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Music

Yo-Yo Ma and the Silk Road Ensemble: Sing Me Home

Under Yo-Yo Ma's direction, the latest effort by the Silk Road Ensemble is a joyous, mesmerizing experience.


Yo-Yo Ma and the Silk Road Ensemble

Sing Me Home

Label: Sony
US Release Date: 2016-04-22
UK Release Date: 2016-04-22
Amazon
iTunes

Famed cellist Yo-Yo Ma was born in Paris to Chinese parents (both of them musicians themselves) and was raised in the United States from the age of seven. You could say that his mission of bringing together cultures through music has always been something of a foregone conclusion, and while he has performed and recorded countless pieces of more “traditional, recognizable” classical music by the likes of Bach, Dvorak, and Schubert, he has always possessed a restless spirit of experimentation and cross-pollination in his musical pursuits.

Case in point: Silkroad is a not-for-profit organization started by Ma nearly 20 years ago as a sort of multicultural artistic exchange. Silkroad birthed the Silk Road Ensemble, a loose collective consisting of as many as 60 musicians, composers, arrangers, visual artists, and storytellers from more than 20 countries. Since 2001, the ensemble has released six albums showcasing the rich musical history of the planet, from North America to Europe to Asia and beyond. Their latest effort, Sing Me Home, is a companion album to the documentary The Music of Strangers: Yo-Yo Ma and the Silk Road Ensemble.

As indicated in the album’s title, Sing Me Home examines the theme of “home", as many of the ensemble’s members are immigrants, and the collection of original and traditional songs was largely arranged or composed by members of the collective. As the listener is invited into each song, they are guests in another home. These homes stretch out to Asia, the Middle East, Europe, Africa, and the United States.

While the musical performances are nothing short of impeccable, there is a loose, almost jam session atmosphere, as if the songs were meticulously prepared and then performed giddily around a campfire. The concept of “world music” can sometimes seem akin to doing your homework or eating your vegetables, but here it’s a fun, exciting, vastly interesting and immersive experience.

“Green (Vincent’s Tune)” starts things off with a whirlwind of dense instrumentation and indescribable glee that recalls Roomful of Teeth, an adventurous vocal ensemble that incorporates a blend of styles, including Celtic romps and Tuvan throat singing. It’s the equivalent of doing a cannonball into a melting pot. Like the best eclectic albums, tempos and styles shift seamlessly: on “Little Birdie”, vocalist Sarah Jarosz eloquently pays tribute to Pete Seeger with the accompaniment of Chinese instrumentation, featuring pipa (Chinese lute) and sheng (Chinese mouth organ). You wouldn’t think the combination would work -- until you hear it and wonder why it hasn’t been done this way sooner.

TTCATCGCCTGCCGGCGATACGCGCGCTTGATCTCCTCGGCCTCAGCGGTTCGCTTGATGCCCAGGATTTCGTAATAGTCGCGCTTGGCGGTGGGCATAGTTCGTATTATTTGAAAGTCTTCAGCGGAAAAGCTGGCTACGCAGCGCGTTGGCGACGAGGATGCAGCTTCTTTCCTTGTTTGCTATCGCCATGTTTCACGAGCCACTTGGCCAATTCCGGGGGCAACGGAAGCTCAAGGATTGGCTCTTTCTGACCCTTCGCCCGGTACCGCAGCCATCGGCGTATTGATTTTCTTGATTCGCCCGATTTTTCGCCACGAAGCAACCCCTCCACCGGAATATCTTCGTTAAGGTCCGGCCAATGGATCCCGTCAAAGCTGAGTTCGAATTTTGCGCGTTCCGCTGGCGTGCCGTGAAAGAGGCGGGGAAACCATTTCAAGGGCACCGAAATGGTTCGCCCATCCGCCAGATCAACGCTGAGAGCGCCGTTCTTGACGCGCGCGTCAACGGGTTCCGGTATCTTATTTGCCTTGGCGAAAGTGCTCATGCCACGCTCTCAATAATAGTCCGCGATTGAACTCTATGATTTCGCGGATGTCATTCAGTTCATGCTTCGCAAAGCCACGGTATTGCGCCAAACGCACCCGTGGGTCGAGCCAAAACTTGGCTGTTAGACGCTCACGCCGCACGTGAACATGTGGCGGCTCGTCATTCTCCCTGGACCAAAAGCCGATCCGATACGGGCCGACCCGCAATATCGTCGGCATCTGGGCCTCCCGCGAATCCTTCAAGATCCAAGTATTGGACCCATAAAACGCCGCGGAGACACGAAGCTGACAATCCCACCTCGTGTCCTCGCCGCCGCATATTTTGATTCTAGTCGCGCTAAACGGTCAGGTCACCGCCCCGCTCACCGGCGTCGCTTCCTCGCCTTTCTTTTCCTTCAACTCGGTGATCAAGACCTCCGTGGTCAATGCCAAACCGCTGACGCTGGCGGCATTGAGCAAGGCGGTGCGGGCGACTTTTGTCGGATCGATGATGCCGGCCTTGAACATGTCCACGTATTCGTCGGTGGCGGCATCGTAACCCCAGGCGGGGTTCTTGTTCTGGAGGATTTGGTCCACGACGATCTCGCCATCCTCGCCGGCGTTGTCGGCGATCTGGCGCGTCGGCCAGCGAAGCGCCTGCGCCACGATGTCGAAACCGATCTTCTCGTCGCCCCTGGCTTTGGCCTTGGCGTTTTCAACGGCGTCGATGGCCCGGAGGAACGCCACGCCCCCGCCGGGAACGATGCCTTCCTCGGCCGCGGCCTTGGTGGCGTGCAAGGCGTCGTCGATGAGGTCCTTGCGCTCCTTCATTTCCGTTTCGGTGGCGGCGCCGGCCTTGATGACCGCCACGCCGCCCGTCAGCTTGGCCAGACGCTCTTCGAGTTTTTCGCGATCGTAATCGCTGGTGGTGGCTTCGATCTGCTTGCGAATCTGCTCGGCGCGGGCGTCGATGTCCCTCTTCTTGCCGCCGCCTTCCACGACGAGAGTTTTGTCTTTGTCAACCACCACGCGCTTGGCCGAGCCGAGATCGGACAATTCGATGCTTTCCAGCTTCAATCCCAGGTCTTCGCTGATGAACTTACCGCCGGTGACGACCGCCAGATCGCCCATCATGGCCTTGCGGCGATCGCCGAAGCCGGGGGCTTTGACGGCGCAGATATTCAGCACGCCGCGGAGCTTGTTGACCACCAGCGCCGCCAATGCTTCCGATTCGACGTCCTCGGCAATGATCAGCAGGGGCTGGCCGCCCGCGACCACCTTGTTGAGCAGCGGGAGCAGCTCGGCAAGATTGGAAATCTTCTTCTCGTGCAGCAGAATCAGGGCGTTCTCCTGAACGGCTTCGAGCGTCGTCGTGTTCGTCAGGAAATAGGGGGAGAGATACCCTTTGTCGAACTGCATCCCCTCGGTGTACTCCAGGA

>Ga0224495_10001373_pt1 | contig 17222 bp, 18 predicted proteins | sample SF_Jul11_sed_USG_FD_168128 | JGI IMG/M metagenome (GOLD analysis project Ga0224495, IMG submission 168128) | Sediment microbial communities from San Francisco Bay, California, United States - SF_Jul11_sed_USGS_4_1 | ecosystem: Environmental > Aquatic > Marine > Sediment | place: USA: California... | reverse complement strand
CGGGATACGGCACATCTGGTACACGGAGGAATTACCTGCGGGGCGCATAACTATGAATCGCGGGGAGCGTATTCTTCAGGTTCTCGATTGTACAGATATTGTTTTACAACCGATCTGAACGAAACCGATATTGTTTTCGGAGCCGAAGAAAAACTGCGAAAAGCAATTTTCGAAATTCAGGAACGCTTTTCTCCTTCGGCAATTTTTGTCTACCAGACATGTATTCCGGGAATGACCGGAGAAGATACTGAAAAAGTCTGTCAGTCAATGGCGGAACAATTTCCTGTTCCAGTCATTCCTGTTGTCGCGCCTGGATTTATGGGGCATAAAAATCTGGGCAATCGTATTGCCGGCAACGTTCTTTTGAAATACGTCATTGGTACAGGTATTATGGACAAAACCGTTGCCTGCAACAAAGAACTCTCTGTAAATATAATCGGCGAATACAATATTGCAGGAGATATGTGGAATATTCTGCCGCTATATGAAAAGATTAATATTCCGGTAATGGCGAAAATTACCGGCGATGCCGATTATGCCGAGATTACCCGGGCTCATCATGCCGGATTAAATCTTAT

One of the album’s joyous highlights is “Ichichila”, a desert work melody from Mali, created to accompany the task of dyeing indigo. Here, two-time Grammy winner Toumani Diabaté plays the traditional kora and is accompanied by Balla Kouayté on the balafon, an African tuned percussion instrument. The result is a joyous, mesmerizing experience. “Wedding” was composed by Syrian clarinetist Kinan Azmeh and was inspired by a trip to the Syrian countryside where weddings often take place. These weddings are usually loud, rowdy, and unpredictable, and the song reflects that atmosphere.

A unique take on the American folk standard “St. James Infirmary Blues” features vocalist Rhiannon Giddens (formerly of the Carolina Chocolate Drops) singing her heart out on the tragedy-fueled classic with a bizarre yet intoxicating collection of influences. I hear jazz, bluegrass, traditional Asian instrumentation, and—if I’m not mistaken—something vaguely resembling Klezmer. In another fine example of culture meshing, “O’Neill’s Cavalry March” by Irish composer Martin Hayes is transformed through the addition of kamancheh, an Iranian bowed string instrument and shakuhachi, a Japanese flute.

With the assortment of guest artists on the roster for Sing Me Home, it’s tempting to dismiss the album at first glance as an all-star vanity project for Yo-Yo Ma, but nothing could be further from the truth. For one thing, guests are not in any way shoehorned into the proceedings; the contributions are natural, seamless and bring out the best in each performance. Second of all, the project is intensely personal for everyone involved, particularly the composers and arrangers; as they provide musical interpretations of their homes to a wide audience, terms like “vanity” and “cash grab” seem refreshingly out of place in a unique masterpiece like this. Sing Me Home may have the feel of a history lesson, but it’s a lesson by your cool professor who insists on making learning loose, fun, and infectious.

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